Words Can Inspire
Words can either encourage or demean. Here's how teachers can use words to paint successful pictures that stimulate children's optimism about their future, encouraging positive behaviors.
|by Leah Davies, M.Ed.
Regular contributor to the Gazette
December 1, 2008
Most educators can recall a teacher's comment that either encouraged or discouraged them. Positive messages foster a child's growth and are constructive, while negative messages can defeat and discourage a child. Our words can have a profound effect upon a child's attitude and behavior. A comment like, "You better do well on this test," can threaten a child's confidence. In contrast, by saying, "This is an important test, but I know each of you will do your best," can inspire children to try harder. Here are some examples of teacher comments made to children that illustrate how the right (or wrong) words can discourage or encourage:
A discouraging comment such as...
Teacher comments can have a significant impact on a child's self-esteem. Many students come to school sad and discouraged as a result of poverty, abuse or other problems. Children desperately need someone to believe in their worth and encourage them to try harder to do their best!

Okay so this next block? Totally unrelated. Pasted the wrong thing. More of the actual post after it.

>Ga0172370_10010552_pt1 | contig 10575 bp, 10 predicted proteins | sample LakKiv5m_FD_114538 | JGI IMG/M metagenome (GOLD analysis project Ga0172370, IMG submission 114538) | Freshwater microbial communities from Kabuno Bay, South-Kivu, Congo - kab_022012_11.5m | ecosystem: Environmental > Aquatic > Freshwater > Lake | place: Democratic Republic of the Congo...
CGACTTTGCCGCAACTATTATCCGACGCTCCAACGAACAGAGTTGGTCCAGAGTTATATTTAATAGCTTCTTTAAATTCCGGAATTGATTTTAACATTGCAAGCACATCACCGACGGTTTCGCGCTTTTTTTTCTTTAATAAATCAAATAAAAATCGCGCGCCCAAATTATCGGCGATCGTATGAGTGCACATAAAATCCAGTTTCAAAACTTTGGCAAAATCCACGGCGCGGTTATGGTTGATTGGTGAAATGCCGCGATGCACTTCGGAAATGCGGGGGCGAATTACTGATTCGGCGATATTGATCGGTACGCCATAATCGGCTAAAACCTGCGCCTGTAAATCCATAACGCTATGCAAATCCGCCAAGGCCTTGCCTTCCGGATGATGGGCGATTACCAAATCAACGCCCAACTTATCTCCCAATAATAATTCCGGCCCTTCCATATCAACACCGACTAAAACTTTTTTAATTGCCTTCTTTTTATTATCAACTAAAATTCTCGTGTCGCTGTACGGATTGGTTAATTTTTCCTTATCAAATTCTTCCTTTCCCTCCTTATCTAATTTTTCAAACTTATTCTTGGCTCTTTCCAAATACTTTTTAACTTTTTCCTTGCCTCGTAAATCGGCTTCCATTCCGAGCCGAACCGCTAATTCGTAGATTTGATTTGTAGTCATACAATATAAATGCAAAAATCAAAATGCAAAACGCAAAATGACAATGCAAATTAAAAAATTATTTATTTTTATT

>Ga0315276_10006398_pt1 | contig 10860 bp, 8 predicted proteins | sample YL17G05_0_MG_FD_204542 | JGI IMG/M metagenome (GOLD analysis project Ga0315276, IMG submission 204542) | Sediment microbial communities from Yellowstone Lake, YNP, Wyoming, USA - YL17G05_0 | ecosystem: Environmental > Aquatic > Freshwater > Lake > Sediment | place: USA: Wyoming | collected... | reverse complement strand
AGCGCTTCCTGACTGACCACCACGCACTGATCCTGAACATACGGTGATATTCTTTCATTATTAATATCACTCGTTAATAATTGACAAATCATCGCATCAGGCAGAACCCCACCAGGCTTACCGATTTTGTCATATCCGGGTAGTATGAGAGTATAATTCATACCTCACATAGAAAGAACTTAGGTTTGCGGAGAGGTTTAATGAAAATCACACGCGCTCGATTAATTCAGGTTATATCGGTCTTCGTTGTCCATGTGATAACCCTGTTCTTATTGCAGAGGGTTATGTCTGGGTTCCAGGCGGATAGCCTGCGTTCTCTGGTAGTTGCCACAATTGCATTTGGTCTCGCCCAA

Jerry Moe, a renowned national speaker and prevention specialist for children at the Betty Ford Center, shared his childhood at a recent conference. His parents were alcoholics who were unavailable to help him grow and develop into a self-confident child. As an adolescent, he exhibited delinquent behaviors. One day a substitute teacher called him aside and said, "You are too good to get in trouble. I see a lovable child underneath your tough exterior. You are a valuable human being. I know you can make a contribution to this world." Mr. Moe reported that those few words turned his life around and he began to believe that he could develop into a worthwhile person.
Students with a low sense of worth dwell on their weaknesses. Teachers who search for and discover each child's strengths can contribute greatly to a child's revised self-concept. When a teacher mentions a child's strengths, he or she will most likely begin to believe he has abilities.
For example a teacher might say:
Words that paint successful pictures for children stimulate optimism about their future and thus encourage positive behaviors. If you want to inspire your students, stop and think before saying something defeating and then express the idea in a constructive, encouraging way.
Used by permission of the author, Leah Davies, and selected from the Kelly Bear website [www.kellybear.com]. 12/02